Many high-tech inventions rely upon network effects and the capture principles associated with natural monopolies. Not so with medical devices. As a result, there is less urgency to immediately attack and shut down potential infringers. This means two things: 1) a medical device startup often has the luxury of slow-playing the development of a global patent portfolio by using the methods mentioned above and 2) if done properly with risk minimization in mind, it can be very useful to silently monitor infringers while they invest in marketing and other consumer-facing awareness efforts, expending their own money to bring product awareness to a local market. Only after the infringer has expended significant sunk costs in developing a market and marketing the need for a medical solution to a particular problem do you begin licensing or enforcement discussions. Done correctly, your company has either saved a significant amount on local marketing efforts or, alternatively, your company has developed a licensing partner in a new jurisdiction. Of course, in prime markets where you expect to be the first mover, considerations may be different.

​8. Satisfy Local Public Policies Against Patenting Medical Treatments

Many jurisdictions prohibit patents for methods of medical treatment or disease diagnosis, or for treatment of the human body. Do not let this dissuade you from IP protection. There are ways to draft the patent to satisfy these complex rules and still achieve strong legal protection. For instance, perhaps you protect an implantable medical device or a method of manufacturing the device, but not a surgical procedure to install the device. The hospital employing the surgeon will, at some point, purchase the device for implantation in the patient. By crafting the patent appropriately, the infringing act is the purchase transaction, not the medical procedure.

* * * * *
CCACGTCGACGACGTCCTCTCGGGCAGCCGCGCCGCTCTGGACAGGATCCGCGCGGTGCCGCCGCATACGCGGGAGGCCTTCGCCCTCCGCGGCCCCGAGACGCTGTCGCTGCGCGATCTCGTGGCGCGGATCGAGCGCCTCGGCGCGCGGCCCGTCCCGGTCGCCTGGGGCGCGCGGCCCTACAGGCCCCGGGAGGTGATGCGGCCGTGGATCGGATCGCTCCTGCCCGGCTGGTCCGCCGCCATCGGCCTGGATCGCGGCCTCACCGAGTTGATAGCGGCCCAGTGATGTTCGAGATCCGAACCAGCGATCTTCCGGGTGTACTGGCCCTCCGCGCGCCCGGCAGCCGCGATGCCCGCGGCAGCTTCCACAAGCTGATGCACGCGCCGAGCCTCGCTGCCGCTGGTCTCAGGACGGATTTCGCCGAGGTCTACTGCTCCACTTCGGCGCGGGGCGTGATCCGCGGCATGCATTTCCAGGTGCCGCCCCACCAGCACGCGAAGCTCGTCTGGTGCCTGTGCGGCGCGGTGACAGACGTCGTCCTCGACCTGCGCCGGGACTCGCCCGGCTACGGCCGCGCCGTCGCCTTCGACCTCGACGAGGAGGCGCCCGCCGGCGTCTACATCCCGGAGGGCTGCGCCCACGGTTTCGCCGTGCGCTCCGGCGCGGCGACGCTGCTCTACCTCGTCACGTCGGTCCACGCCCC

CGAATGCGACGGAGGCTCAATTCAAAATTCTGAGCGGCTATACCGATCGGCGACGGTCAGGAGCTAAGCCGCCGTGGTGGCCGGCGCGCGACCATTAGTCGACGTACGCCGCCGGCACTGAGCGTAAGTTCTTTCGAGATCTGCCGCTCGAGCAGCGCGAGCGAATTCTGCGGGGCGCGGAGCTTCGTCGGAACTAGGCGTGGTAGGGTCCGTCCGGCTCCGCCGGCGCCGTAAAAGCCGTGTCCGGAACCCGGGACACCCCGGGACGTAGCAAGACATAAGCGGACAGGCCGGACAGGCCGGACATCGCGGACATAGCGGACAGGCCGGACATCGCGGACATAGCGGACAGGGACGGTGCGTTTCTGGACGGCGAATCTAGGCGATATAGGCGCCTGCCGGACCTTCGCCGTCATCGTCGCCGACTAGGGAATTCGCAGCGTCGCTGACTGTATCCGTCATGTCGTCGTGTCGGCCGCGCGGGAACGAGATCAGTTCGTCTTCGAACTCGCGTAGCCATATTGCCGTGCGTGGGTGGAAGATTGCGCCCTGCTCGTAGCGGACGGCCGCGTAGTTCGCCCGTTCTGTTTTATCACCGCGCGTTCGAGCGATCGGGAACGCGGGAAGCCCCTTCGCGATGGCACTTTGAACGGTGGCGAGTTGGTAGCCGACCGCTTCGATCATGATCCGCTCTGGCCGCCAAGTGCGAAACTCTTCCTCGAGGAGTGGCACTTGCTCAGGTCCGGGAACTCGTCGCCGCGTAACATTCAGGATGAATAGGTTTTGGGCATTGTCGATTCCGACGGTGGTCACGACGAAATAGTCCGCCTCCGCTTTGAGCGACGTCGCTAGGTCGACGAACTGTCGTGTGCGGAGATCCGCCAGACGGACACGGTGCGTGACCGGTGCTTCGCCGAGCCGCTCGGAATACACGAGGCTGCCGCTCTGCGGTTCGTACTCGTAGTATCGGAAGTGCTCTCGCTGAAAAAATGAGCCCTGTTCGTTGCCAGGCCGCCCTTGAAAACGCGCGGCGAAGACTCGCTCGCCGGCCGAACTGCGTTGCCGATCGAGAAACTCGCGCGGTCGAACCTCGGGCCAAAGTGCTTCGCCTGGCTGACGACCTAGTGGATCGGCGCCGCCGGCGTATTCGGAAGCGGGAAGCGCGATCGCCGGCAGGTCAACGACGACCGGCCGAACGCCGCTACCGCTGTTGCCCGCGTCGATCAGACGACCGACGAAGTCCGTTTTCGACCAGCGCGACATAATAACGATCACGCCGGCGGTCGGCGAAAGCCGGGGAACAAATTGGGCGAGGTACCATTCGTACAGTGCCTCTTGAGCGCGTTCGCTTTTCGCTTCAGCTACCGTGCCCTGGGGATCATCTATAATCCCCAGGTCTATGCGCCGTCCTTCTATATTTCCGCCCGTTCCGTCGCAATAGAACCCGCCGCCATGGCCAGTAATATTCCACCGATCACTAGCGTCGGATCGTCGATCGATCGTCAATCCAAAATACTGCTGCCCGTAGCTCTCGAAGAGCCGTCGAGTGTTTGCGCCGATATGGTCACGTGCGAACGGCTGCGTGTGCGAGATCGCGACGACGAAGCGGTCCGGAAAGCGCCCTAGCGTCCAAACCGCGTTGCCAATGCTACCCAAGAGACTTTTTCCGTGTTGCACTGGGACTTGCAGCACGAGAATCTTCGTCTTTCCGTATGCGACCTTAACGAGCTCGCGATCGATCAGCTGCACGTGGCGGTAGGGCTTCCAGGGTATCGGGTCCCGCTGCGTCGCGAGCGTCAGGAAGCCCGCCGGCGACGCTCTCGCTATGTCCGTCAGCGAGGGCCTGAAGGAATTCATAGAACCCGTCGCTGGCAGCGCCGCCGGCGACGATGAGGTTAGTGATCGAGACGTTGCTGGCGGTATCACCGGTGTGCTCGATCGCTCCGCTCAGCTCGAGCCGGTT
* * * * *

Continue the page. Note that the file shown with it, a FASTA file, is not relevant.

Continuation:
Protecting medical devices requires a renewed awareness of national borders and variations among the intellectual property regimes of different jurisdictions. As medical tourism increases and as attention turns to opportunities in growing international economies, medical device manufacturers may want to pay increasing attention to protecting their intellectual property at intermediate points along the manufacturing supply chain and in “vacation destinations” where medical tourism industries are thriving. These jurisdictions may not be the typical jurisdictions favored by other high-tech industries.

The considerations in this article encompass a few lessons the author has learned through experiences in the medical device manufacturing industry across the world and, particularly, through experiences with cost-sensitive medical device startups looking to navigate the regulatory approval environment in parallel with raising capital and developing the intellectual property protection needed to facilitate further revenue growth.

About The Author:

Kyle Graves, counsel at Snell & Wilmer in their Dallas office, is a member of the firm’s Intellectual Property practice group and provides a practical approach to intellectual property counseling, IP-related business transactions, and the enforcement and defense of IP rights. He works with clients to develop individually crafted combinations of patent, trademark, trade secret, copyright, and contract strategies in the United States and globally. He can be reached at